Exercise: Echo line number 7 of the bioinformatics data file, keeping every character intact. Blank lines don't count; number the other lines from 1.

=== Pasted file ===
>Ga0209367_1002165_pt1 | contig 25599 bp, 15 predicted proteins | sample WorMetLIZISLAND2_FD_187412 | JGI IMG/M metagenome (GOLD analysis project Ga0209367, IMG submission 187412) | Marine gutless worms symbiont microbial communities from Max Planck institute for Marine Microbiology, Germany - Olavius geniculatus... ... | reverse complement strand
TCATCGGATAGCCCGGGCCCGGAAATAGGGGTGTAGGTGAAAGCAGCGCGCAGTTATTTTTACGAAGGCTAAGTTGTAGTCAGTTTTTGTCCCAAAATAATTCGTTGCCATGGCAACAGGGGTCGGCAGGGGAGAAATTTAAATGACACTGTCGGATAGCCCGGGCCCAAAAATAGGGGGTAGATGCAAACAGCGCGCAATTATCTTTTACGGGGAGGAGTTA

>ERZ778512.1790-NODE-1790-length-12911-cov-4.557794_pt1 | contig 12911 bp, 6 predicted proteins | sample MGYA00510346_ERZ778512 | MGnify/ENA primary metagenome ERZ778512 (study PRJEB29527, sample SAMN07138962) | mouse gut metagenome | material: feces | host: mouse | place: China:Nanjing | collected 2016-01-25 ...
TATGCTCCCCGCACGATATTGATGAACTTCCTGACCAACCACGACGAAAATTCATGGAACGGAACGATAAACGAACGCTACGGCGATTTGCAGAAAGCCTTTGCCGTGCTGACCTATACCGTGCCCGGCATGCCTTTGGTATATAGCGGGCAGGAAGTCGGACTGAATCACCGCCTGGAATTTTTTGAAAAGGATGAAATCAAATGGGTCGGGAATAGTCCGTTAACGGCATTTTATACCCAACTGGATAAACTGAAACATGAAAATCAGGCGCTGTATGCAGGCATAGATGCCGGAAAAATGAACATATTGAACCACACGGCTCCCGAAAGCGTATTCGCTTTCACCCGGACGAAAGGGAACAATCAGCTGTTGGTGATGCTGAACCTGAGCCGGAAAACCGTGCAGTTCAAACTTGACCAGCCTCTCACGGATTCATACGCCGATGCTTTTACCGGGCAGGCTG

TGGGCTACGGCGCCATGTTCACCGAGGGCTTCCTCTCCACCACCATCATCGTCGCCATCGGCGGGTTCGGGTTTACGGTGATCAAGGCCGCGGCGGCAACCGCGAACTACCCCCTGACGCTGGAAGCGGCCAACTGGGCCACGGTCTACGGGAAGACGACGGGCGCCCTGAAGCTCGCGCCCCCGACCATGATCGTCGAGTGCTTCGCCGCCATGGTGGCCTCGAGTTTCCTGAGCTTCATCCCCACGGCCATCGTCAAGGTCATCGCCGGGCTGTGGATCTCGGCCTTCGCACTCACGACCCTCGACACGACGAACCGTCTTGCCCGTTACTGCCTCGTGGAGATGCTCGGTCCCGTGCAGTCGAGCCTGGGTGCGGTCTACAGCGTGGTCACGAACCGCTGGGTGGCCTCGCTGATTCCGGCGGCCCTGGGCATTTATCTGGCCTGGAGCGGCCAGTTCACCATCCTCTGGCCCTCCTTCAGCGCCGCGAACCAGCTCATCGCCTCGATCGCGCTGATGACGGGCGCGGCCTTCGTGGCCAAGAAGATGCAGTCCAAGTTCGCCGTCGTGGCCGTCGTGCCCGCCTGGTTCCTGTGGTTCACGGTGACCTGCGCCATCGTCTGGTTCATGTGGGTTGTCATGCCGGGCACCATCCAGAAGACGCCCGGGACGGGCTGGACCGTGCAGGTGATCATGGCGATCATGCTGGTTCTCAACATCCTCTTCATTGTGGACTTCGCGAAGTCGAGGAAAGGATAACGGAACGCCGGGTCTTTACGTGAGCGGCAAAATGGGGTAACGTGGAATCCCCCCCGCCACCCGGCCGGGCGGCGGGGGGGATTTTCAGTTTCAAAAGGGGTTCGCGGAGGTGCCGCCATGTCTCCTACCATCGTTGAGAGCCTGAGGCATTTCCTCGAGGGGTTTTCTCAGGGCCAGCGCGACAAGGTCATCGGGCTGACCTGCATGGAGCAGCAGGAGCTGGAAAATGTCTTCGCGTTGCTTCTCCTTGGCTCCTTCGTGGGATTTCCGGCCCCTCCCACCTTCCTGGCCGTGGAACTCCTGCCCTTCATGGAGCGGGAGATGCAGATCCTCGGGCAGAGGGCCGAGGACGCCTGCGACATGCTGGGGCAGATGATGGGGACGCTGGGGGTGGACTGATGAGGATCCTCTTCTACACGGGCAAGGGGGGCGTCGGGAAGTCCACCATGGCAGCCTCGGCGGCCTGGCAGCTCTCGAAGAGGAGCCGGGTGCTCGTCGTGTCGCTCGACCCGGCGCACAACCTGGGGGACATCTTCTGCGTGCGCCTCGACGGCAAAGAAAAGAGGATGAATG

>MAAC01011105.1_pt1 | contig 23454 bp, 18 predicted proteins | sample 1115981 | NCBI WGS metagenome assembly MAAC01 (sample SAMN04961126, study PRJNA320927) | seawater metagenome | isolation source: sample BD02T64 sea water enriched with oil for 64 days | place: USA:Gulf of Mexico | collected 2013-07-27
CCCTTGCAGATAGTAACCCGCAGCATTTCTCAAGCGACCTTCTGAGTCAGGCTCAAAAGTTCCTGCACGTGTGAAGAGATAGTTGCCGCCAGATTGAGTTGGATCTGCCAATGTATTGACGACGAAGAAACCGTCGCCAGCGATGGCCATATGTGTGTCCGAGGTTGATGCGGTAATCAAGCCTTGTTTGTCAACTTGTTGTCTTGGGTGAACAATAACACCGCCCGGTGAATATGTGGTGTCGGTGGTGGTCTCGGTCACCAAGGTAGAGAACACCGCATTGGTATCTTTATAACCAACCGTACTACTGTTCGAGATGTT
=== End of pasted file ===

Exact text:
CCCTTGCAGATAGTAACCCGCAGCATTTCTCAAGCGACCTTCTGAGTCAGGCTCAAAAGTTCCTGCACGTGTGAAGAGATAGTTGCCGCCAGATTGAGTTGGATCTGCCAATGTATTGACGACGAAGAAACCGTCGCCAGCGATGGCCATATGTGTGTCCGAGGTTGATGCGGTAATCAAGCCTTGTTTGTCAACTTGTTGTCTTGGGTGAACAATAACACCGCCCGGTGAATATGTGGTGTCGGTGGTGGTCTCGGTCACCAAGGTAGAGAACACCGCATTGGTATCTTTATAACCAACCGTACTACTGTTCGAGATGTT